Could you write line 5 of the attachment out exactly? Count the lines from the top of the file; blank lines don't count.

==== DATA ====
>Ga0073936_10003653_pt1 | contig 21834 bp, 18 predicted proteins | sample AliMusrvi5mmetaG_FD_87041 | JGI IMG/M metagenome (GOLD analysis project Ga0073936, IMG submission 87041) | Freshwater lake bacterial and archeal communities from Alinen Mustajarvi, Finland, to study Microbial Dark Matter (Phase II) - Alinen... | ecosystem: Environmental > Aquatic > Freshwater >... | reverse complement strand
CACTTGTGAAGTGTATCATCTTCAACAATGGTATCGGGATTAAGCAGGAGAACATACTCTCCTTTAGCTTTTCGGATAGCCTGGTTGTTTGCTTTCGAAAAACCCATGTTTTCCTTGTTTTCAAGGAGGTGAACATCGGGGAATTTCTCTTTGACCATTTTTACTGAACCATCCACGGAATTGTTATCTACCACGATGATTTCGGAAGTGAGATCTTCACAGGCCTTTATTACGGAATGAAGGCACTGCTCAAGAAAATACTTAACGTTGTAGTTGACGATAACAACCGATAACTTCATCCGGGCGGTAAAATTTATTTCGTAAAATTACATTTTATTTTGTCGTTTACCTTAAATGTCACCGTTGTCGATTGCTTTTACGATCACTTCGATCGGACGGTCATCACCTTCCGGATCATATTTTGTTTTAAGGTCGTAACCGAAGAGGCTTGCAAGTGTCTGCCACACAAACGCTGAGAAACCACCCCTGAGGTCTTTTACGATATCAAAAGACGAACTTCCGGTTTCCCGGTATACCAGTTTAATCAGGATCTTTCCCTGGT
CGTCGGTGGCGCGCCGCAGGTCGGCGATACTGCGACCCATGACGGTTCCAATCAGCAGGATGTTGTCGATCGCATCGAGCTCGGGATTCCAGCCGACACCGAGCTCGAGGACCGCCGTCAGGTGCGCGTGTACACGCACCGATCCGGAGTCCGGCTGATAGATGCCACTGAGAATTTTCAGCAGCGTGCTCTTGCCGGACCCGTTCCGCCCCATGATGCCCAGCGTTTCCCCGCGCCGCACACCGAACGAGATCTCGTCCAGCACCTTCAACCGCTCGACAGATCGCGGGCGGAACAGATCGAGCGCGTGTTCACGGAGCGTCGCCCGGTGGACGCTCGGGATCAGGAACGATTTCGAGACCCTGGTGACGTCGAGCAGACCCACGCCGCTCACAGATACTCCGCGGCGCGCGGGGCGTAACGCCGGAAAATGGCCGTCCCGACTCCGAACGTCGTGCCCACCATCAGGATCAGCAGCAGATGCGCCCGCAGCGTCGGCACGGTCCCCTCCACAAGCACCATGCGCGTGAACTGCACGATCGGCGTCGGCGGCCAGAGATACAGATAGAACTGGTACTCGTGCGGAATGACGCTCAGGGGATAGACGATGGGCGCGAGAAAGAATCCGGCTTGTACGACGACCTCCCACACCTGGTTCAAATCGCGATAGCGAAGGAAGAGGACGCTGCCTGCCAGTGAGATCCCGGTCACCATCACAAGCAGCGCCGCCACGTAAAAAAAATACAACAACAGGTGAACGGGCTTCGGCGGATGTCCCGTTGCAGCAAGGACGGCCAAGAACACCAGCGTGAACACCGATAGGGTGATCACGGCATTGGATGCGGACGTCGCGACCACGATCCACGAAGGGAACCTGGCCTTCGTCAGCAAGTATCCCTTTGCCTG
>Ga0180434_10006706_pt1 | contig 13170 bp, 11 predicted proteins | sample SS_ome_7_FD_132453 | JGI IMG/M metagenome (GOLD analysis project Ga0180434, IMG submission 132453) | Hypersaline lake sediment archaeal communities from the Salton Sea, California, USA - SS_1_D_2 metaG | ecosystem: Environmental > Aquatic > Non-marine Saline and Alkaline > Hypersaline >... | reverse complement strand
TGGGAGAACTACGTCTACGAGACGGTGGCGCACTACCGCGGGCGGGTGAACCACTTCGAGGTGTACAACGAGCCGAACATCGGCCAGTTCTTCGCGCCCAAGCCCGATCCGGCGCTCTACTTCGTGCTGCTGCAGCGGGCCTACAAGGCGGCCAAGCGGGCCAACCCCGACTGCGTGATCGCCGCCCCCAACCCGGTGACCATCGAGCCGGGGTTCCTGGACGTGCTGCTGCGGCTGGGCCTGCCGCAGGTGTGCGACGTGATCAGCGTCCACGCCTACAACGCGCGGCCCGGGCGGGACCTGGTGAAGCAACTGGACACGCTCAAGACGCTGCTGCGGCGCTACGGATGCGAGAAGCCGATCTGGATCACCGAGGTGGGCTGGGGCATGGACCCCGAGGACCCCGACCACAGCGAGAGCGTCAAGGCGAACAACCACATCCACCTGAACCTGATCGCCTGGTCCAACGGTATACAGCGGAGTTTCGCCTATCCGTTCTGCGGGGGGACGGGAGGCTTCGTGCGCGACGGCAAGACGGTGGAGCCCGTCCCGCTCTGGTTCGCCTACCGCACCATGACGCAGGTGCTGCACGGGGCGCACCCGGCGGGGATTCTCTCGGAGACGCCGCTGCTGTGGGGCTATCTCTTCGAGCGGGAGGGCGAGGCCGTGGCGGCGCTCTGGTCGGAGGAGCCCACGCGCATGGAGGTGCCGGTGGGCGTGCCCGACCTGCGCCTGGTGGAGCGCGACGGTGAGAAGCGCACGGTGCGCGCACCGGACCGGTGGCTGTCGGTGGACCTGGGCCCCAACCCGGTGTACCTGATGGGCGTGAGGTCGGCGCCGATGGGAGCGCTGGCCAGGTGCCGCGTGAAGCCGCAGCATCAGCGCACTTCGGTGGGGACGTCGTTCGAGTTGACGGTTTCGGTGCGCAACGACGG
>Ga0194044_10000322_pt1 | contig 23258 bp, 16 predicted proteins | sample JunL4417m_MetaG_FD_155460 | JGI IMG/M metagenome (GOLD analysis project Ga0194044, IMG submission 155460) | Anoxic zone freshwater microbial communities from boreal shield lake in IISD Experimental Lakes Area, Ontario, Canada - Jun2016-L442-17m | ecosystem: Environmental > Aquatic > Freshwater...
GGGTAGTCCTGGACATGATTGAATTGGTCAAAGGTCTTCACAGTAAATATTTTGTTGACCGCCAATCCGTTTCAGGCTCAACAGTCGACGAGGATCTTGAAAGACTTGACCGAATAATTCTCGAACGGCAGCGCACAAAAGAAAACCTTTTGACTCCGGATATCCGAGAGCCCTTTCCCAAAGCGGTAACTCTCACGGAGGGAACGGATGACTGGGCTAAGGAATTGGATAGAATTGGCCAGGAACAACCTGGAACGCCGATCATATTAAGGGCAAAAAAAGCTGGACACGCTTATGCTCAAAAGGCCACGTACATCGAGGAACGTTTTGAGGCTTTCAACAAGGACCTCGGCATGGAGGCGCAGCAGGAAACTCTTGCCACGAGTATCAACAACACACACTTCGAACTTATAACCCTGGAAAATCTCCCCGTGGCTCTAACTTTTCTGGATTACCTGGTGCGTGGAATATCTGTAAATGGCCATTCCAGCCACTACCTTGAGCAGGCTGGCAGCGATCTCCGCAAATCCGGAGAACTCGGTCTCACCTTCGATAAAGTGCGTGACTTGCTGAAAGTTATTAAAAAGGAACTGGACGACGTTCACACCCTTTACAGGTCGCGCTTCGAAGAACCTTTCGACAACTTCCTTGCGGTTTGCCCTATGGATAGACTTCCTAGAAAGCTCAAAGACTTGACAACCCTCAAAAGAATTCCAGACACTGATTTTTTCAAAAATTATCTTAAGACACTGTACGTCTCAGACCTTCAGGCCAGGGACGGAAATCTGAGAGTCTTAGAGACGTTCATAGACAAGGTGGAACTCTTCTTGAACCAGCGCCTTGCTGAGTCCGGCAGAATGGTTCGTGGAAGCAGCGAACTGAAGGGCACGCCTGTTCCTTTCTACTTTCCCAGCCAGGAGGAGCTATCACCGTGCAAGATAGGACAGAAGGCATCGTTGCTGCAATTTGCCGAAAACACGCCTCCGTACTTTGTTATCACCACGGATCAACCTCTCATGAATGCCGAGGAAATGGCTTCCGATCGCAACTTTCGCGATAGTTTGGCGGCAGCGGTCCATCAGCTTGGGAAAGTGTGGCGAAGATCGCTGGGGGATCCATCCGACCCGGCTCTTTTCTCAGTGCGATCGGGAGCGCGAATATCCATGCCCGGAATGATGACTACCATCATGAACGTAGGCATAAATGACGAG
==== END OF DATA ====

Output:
TGGGAGAACTACGTCTACGAGACGGTGGCGCACTACCGCGGGCGGGTGAACCACTTCGAGGTGTACAACGAGCCGAACATCGGCCAGTTCTTCGCGCCCAAGCCCGATCCGGCGCTCTACTTCGTGCTGCTGCAGCGGGCCTACAAGGCGGCCAAGCGGGCCAACCCCGACTGCGTGATCGCCGCCCCCAACCCGGTGACCATCGAGCCGGGGTTCCTGGACGTGCTGCTGCGGCTGGGCCTGCCGCAGGTGTGCGACGTGATCAGCGTCCACGCCTACAACGCGCGGCCCGGGCGGGACCTGGTGAAGCAACTGGACACGCTCAAGACGCTGCTGCGGCGCTACGGATGCGAGAAGCCGATCTGGATCACCGAGGTGGGCTGGGGCATGGACCCCGAGGACCCCGACCACAGCGAGAGCGTCAAGGCGAACAACCACATCCACCTGAACCTGATCGCCTGGTCCAACGGTATACAGCGGAGTTTCGCCTATCCGTTCTGCGGGGGGACGGGAGGCTTCGTGCGCGACGGCAAGACGGTGGAGCCCGTCCCGCTCTGGTTCGCCTACCGCACCATGACGCAGGTGCTGCACGGGGCGCACCCGGCGGGGATTCTCTCGGAGACGCCGCTGCTGTGGGGCTATCTCTTCGAGCGGGAGGGCGAGGCCGTGGCGGCGCTCTGGTCGGAGGAGCCCACGCGCATGGAGGTGCCGGTGGGCGTGCCCGACCTGCGCCTGGTGGAGCGCGACGGTGAGAAGCGCACGGTGCGCGCACCGGACCGGTGGCTGTCGGTGGACCTGGGCCCCAACCCGGTGTACCTGATGGGCGTGAGGTCGGCGCCGATGGGAGCGCTGGCCAGGTGCCGCGTGAAGCCGCAGCATCAGCGCACTTCGGTGGGGACGTCGTTCGAGTTGACGGTTTCGGTGCGCAACGACGG